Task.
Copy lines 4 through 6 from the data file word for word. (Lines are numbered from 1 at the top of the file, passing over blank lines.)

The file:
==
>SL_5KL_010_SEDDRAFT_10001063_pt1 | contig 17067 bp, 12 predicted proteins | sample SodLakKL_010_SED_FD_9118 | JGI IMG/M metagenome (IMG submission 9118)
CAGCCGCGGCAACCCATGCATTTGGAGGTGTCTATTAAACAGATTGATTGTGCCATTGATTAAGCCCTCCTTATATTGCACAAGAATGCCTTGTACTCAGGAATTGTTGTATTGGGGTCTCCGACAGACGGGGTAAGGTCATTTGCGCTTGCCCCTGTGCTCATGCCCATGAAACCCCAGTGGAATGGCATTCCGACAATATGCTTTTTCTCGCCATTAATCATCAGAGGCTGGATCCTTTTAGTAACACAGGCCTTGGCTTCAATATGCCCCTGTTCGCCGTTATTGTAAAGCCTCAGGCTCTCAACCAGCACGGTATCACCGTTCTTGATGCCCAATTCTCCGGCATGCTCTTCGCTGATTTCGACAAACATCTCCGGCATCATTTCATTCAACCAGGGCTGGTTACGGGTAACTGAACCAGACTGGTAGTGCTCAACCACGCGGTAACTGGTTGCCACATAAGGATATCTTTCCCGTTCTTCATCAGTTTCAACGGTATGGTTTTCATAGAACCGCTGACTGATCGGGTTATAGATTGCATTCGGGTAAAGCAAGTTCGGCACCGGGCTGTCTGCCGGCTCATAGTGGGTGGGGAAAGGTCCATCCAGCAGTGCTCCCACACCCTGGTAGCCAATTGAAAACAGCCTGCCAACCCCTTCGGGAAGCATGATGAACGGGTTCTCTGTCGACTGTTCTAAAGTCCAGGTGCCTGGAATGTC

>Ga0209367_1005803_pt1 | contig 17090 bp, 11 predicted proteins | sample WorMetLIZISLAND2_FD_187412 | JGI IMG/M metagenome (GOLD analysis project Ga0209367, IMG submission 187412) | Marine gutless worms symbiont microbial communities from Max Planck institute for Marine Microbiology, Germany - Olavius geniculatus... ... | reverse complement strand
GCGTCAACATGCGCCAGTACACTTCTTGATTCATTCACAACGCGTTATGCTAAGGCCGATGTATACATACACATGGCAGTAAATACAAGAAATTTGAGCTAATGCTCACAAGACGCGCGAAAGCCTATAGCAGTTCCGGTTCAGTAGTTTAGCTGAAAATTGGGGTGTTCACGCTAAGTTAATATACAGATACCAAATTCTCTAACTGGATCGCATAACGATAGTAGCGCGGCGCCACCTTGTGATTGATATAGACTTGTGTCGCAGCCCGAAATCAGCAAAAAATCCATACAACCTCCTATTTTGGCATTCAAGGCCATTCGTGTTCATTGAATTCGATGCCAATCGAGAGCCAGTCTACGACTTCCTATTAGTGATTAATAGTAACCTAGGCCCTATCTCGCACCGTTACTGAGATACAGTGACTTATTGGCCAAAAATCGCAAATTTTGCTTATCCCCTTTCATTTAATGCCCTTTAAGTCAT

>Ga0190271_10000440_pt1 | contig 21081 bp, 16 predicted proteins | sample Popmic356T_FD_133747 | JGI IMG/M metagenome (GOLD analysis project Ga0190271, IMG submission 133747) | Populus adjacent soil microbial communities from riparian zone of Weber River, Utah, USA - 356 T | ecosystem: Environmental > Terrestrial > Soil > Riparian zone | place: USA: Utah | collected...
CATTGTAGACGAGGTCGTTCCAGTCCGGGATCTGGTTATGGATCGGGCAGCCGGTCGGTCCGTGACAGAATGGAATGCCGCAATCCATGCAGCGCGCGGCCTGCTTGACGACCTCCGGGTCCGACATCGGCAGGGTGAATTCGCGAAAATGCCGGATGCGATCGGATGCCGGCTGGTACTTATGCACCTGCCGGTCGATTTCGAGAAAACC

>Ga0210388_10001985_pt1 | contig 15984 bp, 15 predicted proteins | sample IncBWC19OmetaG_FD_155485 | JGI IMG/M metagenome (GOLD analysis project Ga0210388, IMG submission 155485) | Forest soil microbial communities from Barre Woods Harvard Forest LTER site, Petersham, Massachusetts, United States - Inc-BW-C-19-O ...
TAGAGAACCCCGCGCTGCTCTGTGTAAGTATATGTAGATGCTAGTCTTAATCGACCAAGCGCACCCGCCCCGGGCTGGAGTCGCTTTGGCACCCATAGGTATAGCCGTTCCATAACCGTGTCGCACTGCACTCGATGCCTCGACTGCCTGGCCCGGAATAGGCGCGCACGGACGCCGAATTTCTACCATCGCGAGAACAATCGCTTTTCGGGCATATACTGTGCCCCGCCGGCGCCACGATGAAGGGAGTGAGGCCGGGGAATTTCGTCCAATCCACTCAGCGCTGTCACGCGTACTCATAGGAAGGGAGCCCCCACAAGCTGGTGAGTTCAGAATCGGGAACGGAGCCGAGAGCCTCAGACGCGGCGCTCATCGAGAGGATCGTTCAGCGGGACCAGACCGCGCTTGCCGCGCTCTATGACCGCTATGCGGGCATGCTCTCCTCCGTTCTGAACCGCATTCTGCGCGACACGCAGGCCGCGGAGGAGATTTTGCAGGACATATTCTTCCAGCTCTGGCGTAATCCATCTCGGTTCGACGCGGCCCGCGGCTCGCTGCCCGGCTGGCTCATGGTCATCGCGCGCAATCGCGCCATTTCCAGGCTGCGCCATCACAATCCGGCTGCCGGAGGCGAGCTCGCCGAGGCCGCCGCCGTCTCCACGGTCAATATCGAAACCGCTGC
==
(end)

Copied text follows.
GCGTCAACATGCGCCAGTACACTTCTTGATTCATTCACAACGCGTTATGCTAAGGCCGATGTATACATACACATGGCAGTAAATACAAGAAATTTGAGCTAATGCTCACAAGACGCGCGAAAGCCTATAGCAGTTCCGGTTCAGTAGTTTAGCTGAAAATTGGGGTGTTCACGCTAAGTTAATATACAGATACCAAATTCTCTAACTGGATCGCATAACGATAGTAGCGCGGCGCCACCTTGTGATTGATATAGACTTGTGTCGCAGCCCGAAATCAGCAAAAAATCCATACAACCTCCTATTTTGGCATTCAAGGCCATTCGTGTTCATTGAATTCGATGCCAATCGAGAGCCAGTCTACGACTTCCTATTAGTGATTAATAGTAACCTAGGCCCTATCTCGCACCGTTACTGAGATACAGTGACTTATTGGCCAAAAATCGCAAATTTTGCTTATCCCCTTTCATTTAATGCCCTTTAAGTCAT

>Ga0190271_10000440_pt1 | contig 21081 bp, 16 predicted proteins | sample Popmic356T_FD_133747 | JGI IMG/M metagenome (GOLD analysis project Ga0190271, IMG submission 133747) | Populus adjacent soil microbial communities from riparian zone of Weber River, Utah, USA - 356 T | ecosystem: Environmental > Terrestrial > Soil > Riparian zone | place: USA: Utah | collected...
CATTGTAGACGAGGTCGTTCCAGTCCGGGATCTGGTTATGGATCGGGCAGCCGGTCGGTCCGTGACAGAATGGAATGCCGCAATCCATGCAGCGCGCGGCCTGCTTGACGACCTCCGGGTCCGACATCGGCAGGGTGAATTCGCGAAAATGCCGGATGCGATCGGATGCCGGCTGGTACTTATGCACCTGCCGGTCGATTTCGAGAAAACC